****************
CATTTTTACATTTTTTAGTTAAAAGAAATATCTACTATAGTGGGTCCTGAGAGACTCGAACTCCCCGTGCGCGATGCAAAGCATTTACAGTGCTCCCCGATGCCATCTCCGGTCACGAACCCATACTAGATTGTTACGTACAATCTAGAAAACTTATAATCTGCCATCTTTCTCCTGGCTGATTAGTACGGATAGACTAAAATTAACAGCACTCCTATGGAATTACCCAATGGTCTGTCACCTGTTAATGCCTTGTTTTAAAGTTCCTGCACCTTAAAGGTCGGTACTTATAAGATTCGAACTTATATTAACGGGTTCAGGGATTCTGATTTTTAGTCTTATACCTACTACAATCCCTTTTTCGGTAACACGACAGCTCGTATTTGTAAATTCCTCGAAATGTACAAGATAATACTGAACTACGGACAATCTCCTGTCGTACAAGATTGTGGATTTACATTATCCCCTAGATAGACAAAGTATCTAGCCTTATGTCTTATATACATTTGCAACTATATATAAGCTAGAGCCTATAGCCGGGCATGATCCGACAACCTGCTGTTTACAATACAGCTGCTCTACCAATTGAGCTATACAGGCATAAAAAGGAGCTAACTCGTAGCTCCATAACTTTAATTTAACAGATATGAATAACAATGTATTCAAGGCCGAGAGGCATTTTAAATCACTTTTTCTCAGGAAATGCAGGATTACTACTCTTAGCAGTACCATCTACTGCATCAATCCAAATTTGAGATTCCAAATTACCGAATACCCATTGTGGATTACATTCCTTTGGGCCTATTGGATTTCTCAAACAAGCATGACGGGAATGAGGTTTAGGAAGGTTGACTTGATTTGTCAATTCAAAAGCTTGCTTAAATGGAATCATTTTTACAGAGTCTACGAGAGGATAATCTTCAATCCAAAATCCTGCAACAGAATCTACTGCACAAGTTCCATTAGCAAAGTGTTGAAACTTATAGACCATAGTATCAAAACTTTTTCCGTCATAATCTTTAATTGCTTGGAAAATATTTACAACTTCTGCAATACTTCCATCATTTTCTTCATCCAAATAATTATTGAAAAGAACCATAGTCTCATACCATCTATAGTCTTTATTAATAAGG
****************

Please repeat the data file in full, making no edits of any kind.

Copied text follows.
CATTTTTACATTTTTTAGTTAAAAGAAATATCTACTATAGTGGGTCCTGAGAGACTCGAACTCCCCGTGCGCGATGCAAAGCATTTACAGTGCTCCCCGATGCCATCTCCGGTCACGAACCCATACTAGATTGTTACGTACAATCTAGAAAACTTATAATCTGCCATCTTTCTCCTGGCTGATTAGTACGGATAGACTAAAATTAACAGCACTCCTATGGAATTACCCAATGGTCTGTCACCTGTTAATGCCTTGTTTTAAAGTTCCTGCACCTTAAAGGTCGGTACTTATAAGATTCGAACTTATATTAACGGGTTCAGGGATTCTGATTTTTAGTCTTATACCTACTACAATCCCTTTTTCGGTAACACGACAGCTCGTATTTGTAAATTCCTCGAAATGTACAAGATAATACTGAACTACGGACAATCTCCTGTCGTACAAGATTGTGGATTTACATTATCCCCTAGATAGACAAAGTATCTAGCCTTATGTCTTATATACATTTGCAACTATATATAAGCTAGAGCCTATAGCCGGGCATGATCCGACAACCTGCTGTTTACAATACAGCTGCTCTACCAATTGAGCTATACAGGCATAAAAAGGAGCTAACTCGTAGCTCCATAACTTTAATTTAACAGATATGAATAACAATGTATTCAAGGCCGAGAGGCATTTTAAATCACTTTTTCTCAGGAAATGCAGGATTACTACTCTTAGCAGTACCATCTACTGCATCAATCCAAATTTGAGATTCCAAATTACCGAATACCCATTGTGGATTACATTCCTTTGGGCCTATTGGATTTCTCAAACAAGCATGACGGGAATGAGGTTTAGGAAGGTTGACTTGATTTGTCAATTCAAAAGCTTGCTTAAATGGAATCATTTTTACAGAGTCTACGAGAGGATAATCTTCAATCCAAAATCCTGCAACAGAATCTACTGCACAAGTTCCATTAGCAAAGTGTTGAAACTTATAGACCATAGTATCAAAACTTTTTCCGTCATAATCTTTAATTGCTTGGAAAATATTTACAACTTCTGCAATACTTCCATCATTTTCTTCATCCAAATAATTATTGAAAAGAACCATAGTCTCATACCATCTATAGTCTTTATTAATAAGG